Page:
Individuals in Texas who are divorcing and negotiating property division may also have to deal with inheritances received by one or both spouses. While inheritances technically belong to the person to whom the inheritance was directed, commingling these assets can cause complications.
Legally, an inheritance is considered separate property, which is not normally considered for equitable distribution. However, if the inheritance was used by both individuals or deposited in a joint account, it may then be considered marital property.
Prenuptial agreements may be one way to protect inheritances. Inheritances received prior to the marriage can be named in prenuptial agreements, as can inheritances that are expected to be received after the marriage.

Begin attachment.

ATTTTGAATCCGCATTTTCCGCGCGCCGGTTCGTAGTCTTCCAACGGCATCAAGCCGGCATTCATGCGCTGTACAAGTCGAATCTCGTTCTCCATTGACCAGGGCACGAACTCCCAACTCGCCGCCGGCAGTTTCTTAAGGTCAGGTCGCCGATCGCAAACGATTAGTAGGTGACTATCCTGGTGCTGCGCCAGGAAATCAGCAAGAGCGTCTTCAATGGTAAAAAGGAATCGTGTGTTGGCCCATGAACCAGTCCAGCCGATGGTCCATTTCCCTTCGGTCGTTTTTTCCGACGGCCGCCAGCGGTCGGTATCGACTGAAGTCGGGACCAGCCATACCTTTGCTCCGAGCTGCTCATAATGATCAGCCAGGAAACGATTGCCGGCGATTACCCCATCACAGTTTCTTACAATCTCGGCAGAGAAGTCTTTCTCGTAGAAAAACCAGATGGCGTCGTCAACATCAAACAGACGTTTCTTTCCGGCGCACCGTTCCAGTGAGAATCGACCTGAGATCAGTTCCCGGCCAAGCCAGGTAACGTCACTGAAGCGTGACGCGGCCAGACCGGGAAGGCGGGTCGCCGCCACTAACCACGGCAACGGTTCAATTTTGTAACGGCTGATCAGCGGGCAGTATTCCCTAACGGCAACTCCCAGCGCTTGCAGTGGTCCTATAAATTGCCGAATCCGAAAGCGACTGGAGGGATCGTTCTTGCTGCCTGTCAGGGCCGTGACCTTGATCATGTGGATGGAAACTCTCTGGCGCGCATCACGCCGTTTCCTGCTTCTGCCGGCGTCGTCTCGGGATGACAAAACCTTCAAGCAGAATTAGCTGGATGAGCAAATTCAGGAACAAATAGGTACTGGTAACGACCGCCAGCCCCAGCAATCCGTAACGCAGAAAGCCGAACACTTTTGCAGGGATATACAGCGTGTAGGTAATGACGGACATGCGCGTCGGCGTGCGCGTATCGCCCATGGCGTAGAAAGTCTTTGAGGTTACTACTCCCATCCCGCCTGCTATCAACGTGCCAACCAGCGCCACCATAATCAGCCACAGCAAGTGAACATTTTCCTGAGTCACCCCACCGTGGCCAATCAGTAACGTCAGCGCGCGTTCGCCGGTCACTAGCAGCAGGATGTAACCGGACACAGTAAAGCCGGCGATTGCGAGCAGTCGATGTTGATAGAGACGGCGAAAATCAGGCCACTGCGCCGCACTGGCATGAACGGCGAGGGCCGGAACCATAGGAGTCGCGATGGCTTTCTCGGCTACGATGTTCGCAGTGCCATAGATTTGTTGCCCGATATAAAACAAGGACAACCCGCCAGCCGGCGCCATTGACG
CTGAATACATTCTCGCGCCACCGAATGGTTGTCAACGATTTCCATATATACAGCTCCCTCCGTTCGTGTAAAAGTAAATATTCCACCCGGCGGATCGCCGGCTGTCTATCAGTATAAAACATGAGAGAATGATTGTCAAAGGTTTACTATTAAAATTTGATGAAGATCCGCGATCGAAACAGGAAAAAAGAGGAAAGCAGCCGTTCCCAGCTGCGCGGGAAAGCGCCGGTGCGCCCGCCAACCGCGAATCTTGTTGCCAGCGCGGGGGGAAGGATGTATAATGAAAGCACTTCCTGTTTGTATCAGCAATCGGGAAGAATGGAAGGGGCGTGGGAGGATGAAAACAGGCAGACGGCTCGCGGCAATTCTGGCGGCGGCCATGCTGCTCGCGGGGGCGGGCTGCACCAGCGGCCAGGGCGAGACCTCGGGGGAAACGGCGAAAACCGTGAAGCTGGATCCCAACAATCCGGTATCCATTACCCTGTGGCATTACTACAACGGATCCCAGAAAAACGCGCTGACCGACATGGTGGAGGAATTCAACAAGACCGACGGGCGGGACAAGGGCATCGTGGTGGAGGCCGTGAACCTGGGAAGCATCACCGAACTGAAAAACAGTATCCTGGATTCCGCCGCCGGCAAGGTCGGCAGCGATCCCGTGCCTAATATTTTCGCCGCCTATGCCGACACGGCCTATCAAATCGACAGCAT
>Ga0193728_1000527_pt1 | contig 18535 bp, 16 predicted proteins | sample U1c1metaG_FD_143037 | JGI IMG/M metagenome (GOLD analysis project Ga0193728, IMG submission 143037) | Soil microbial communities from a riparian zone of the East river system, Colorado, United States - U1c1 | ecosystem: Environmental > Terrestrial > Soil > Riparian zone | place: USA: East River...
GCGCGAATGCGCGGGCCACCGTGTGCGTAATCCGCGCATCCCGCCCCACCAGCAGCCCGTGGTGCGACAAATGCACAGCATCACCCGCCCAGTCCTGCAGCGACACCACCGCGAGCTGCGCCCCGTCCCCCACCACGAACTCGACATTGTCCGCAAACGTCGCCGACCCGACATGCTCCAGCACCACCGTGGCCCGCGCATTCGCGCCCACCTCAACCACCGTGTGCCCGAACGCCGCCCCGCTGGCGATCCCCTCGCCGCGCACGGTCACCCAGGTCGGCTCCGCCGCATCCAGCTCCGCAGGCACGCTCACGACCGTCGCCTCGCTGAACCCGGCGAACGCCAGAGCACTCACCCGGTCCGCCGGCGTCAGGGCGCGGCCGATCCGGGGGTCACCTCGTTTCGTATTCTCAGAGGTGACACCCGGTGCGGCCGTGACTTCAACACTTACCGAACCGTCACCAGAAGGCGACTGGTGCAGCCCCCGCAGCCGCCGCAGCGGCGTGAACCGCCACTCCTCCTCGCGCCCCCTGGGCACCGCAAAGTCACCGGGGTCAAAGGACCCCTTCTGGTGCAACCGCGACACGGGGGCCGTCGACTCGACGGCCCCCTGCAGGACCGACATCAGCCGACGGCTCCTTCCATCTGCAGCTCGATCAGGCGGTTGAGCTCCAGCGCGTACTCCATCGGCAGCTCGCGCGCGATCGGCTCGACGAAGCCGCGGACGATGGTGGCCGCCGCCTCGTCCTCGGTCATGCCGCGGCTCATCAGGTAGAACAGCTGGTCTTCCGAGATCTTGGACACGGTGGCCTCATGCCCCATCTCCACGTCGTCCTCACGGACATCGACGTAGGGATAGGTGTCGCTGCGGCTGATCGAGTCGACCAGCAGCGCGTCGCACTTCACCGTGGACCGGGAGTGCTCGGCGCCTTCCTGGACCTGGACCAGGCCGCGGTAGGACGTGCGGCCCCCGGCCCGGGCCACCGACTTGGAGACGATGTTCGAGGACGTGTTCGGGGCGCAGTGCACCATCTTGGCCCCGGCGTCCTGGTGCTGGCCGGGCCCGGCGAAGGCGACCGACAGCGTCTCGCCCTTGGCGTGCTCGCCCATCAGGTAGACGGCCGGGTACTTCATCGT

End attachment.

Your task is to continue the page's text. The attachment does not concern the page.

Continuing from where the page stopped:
There is a possibility that an individual who has commingled funds from an inheritance can successfully argue that the intention was not to share the funds. However, the burden of proof in such a circumstance is high, and a court may still rule that only a portion of the inheritance belongs to the original heir.
Individuals dealing with property division may wish to consult an attorney. This may be particularly true in complex cases such as those involving commingled inheritances. For example, an individual may have a prenuptial agreement that covers inheritances received before and after marriages. That individual may then have received an inheritance and deposited it into a shared account. The individual may then argue that the prenuptial agreement demonstrates that there was not an intention to share the funds. However, prenuptial agreements can be challenged in court, so this is still not necessarily an airtight defense. The advice of an attorney as to how best to proceed might be useful in such a case.
Source: Findlaw, "Inheritance and divorce", December 05, 2014